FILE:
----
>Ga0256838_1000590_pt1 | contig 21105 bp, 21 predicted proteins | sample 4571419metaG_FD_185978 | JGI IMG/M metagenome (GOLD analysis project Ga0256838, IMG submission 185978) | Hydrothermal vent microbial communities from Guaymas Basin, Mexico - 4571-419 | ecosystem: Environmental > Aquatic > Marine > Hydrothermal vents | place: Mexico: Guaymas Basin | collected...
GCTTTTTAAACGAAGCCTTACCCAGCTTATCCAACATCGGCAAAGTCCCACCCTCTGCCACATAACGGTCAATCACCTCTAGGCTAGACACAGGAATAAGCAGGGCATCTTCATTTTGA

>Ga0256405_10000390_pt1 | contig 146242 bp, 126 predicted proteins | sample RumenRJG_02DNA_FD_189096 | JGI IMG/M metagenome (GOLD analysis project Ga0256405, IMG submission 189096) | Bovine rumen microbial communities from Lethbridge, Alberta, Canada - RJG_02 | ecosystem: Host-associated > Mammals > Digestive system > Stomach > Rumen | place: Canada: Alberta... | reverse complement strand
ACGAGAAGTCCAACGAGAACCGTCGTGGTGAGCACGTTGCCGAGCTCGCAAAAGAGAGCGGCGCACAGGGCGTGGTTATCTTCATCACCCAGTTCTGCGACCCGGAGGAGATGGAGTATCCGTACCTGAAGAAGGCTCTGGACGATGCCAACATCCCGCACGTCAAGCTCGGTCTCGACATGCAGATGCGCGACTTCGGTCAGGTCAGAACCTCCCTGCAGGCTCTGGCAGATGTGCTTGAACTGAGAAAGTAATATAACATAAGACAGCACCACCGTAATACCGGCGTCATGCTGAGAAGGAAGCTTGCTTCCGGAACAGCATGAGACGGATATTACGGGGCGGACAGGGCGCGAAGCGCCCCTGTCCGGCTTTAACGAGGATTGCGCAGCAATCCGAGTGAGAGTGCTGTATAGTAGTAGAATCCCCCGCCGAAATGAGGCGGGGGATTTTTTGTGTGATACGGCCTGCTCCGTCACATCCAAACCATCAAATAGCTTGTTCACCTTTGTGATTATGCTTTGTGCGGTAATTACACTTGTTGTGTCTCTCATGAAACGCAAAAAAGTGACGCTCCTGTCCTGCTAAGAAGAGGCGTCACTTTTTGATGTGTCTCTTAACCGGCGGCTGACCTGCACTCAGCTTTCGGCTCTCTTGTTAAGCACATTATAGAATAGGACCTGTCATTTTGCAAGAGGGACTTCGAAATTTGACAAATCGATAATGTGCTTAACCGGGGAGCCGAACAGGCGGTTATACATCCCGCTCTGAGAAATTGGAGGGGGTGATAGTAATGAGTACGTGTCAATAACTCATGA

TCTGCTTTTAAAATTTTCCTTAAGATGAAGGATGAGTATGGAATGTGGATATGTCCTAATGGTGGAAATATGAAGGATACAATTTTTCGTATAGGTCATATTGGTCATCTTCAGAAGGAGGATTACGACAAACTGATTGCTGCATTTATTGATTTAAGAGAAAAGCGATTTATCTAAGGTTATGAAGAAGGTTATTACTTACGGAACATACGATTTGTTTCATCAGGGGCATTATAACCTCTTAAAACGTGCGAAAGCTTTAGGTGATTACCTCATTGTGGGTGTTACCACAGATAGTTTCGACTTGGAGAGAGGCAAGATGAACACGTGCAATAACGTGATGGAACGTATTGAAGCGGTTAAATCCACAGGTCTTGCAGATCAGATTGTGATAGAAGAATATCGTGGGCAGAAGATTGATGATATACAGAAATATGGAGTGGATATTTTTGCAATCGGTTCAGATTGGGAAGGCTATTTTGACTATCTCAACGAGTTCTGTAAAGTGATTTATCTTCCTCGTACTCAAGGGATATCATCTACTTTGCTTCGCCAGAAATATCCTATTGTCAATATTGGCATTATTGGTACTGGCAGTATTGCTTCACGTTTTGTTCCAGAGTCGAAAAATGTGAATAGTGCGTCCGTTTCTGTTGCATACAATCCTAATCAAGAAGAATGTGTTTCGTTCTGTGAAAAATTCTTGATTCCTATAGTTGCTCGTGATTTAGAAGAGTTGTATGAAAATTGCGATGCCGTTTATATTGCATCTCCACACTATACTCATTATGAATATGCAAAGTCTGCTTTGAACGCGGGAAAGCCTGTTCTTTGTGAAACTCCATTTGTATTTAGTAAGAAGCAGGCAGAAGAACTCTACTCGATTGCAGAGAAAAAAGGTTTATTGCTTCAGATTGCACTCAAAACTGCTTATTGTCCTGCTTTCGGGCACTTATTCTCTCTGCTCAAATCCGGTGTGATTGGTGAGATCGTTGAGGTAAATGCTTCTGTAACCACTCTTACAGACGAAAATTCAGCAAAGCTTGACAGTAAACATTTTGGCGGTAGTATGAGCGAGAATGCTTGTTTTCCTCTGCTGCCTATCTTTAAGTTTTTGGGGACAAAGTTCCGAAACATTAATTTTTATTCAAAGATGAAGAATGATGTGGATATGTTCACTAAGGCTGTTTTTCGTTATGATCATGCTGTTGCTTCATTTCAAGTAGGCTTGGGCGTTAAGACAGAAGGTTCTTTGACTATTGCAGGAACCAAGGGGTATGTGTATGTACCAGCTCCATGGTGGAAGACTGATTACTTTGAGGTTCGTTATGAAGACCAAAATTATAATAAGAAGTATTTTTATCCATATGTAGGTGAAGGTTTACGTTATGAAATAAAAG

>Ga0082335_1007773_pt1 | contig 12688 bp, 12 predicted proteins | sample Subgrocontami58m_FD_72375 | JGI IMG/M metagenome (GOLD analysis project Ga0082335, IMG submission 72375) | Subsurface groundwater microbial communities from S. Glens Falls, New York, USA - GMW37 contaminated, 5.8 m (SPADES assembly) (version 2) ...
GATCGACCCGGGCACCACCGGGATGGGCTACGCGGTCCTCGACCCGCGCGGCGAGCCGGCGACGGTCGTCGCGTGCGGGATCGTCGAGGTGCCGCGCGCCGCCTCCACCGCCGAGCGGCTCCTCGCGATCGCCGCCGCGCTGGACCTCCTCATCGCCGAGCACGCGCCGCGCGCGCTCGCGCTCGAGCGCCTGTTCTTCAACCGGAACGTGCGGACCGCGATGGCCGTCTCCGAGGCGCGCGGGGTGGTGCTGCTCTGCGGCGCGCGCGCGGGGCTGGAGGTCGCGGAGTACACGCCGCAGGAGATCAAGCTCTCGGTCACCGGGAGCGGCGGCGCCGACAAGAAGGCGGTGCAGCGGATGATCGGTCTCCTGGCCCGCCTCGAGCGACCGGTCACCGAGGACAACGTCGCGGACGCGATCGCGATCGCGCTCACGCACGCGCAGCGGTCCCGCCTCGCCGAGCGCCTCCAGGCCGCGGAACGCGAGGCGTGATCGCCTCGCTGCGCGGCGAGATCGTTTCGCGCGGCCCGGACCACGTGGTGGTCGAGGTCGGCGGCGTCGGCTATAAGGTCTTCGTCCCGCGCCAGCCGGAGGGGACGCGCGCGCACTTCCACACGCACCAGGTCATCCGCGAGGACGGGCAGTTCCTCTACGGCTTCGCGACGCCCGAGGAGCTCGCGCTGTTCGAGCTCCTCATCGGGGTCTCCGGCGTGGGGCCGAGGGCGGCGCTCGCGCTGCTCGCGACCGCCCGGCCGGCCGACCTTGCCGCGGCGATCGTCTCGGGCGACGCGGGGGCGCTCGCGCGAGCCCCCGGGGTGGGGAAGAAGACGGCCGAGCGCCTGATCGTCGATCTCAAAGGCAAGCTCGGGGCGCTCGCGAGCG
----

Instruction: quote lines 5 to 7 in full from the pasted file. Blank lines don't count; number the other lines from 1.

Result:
TCTGCTTTTAAAATTTTCCTTAAGATGAAGGATGAGTATGGAATGTGGATATGTCCTAATGGTGGAAATATGAAGGATACAATTTTTCGTATAGGTCATATTGGTCATCTTCAGAAGGAGGATTACGACAAACTGATTGCTGCATTTATTGATTTAAGAGAAAAGCGATTTATCTAAGGTTATGAAGAAGGTTATTACTTACGGAACATACGATTTGTTTCATCAGGGGCATTATAACCTCTTAAAACGTGCGAAAGCTTTAGGTGATTACCTCATTGTGGGTGTTACCACAGATAGTTTCGACTTGGAGAGAGGCAAGATGAACACGTGCAATAACGTGATGGAACGTATTGAAGCGGTTAAATCCACAGGTCTTGCAGATCAGATTGTGATAGAAGAATATCGTGGGCAGAAGATTGATGATATACAGAAATATGGAGTGGATATTTTTGCAATCGGTTCAGATTGGGAAGGCTATTTTGACTATCTCAACGAGTTCTGTAAAGTGATTTATCTTCCTCGTACTCAAGGGATATCATCTACTTTGCTTCGCCAGAAATATCCTATTGTCAATATTGGCATTATTGGTACTGGCAGTATTGCTTCACGTTTTGTTCCAGAGTCGAAAAATGTGAATAGTGCGTCCGTTTCTGTTGCATACAATCCTAATCAAGAAGAATGTGTTTCGTTCTGTGAAAAATTCTTGATTCCTATAGTTGCTCGTGATTTAGAAGAGTTGTATGAAAATTGCGATGCCGTTTATATTGCATCTCCACACTATACTCATTATGAATATGCAAAGTCTGCTTTGAACGCGGGAAAGCCTGTTCTTTGTGAAACTCCATTTGTATTTAGTAAGAAGCAGGCAGAAGAACTCTACTCGATTGCAGAGAAAAAAGGTTTATTGCTTCAGATTGCACTCAAAACTGCTTATTGTCCTGCTTTCGGGCACTTATTCTCTCTGCTCAAATCCGGTGTGATTGGTGAGATCGTTGAGGTAAATGCTTCTGTAACCACTCTTACAGACGAAAATTCAGCAAAGCTTGACAGTAAACATTTTGGCGGTAGTATGAGCGAGAATGCTTGTTTTCCTCTGCTGCCTATCTTTAAGTTTTTGGGGACAAAGTTCCGAAACATTAATTTTTATTCAAAGATGAAGAATGATGTGGATATGTTCACTAAGGCTGTTTTTCGTTATGATCATGCTGTTGCTTCATTTCAAGTAGGCTTGGGCGTTAAGACAGAAGGTTCTTTGACTATTGCAGGAACCAAGGGGTATGTGTATGTACCAGCTCCATGGTGGAAGACTGATTACTTTGAGGTTCGTTATGAAGACCAAAATTATAATAAGAAGTATTTTTATCCATATGTAGGTGAAGGTTTACGTTATGAAATAAAAG

>Ga0082335_1007773_pt1 | contig 12688 bp, 12 predicted proteins | sample Subgrocontami58m_FD_72375 | JGI IMG/M metagenome (GOLD analysis project Ga0082335, IMG submission 72375) | Subsurface groundwater microbial communities from S. Glens Falls, New York, USA - GMW37 contaminated, 5.8 m (SPADES assembly) (version 2) ...
GATCGACCCGGGCACCACCGGGATGGGCTACGCGGTCCTCGACCCGCGCGGCGAGCCGGCGACGGTCGTCGCGTGCGGGATCGTCGAGGTGCCGCGCGCCGCCTCCACCGCCGAGCGGCTCCTCGCGATCGCCGCCGCGCTGGACCTCCTCATCGCCGAGCACGCGCCGCGCGCGCTCGCGCTCGAGCGCCTGTTCTTCAACCGGAACGTGCGGACCGCGATGGCCGTCTCCGAGGCGCGCGGGGTGGTGCTGCTCTGCGGCGCGCGCGCGGGGCTGGAGGTCGCGGAGTACACGCCGCAGGAGATCAAGCTCTCGGTCACCGGGAGCGGCGGCGCCGACAAGAAGGCGGTGCAGCGGATGATCGGTCTCCTGGCCCGCCTCGAGCGACCGGTCACCGAGGACAACGTCGCGGACGCGATCGCGATCGCGCTCACGCACGCGCAGCGGTCCCGCCTCGCCGAGCGCCTCCAGGCCGCGGAACGCGAGGCGTGATCGCCTCGCTGCGCGGCGAGATCGTTTCGCGCGGCCCGGACCACGTGGTGGTCGAGGTCGGCGGCGTCGGCTATAAGGTCTTCGTCCCGCGCCAGCCGGAGGGGACGCGCGCGCACTTCCACACGCACCAGGTCATCCGCGAGGACGGGCAGTTCCTCTACGGCTTCGCGACGCCCGAGGAGCTCGCGCTGTTCGAGCTCCTCATCGGGGTCTCCGGCGTGGGGCCGAGGGCGGCGCTCGCGCTGCTCGCGACCGCCCGGCCGGCCGACCTTGCCGCGGCGATCGTCTCGGGCGACGCGGGGGCGCTCGCGCGAGCCCCCGGGGTGGGGAAGAAGACGGCCGAGCGCCTGATCGTCGATCTCAAAGGCAAGCTCGGGGCGCTCGCGAGCG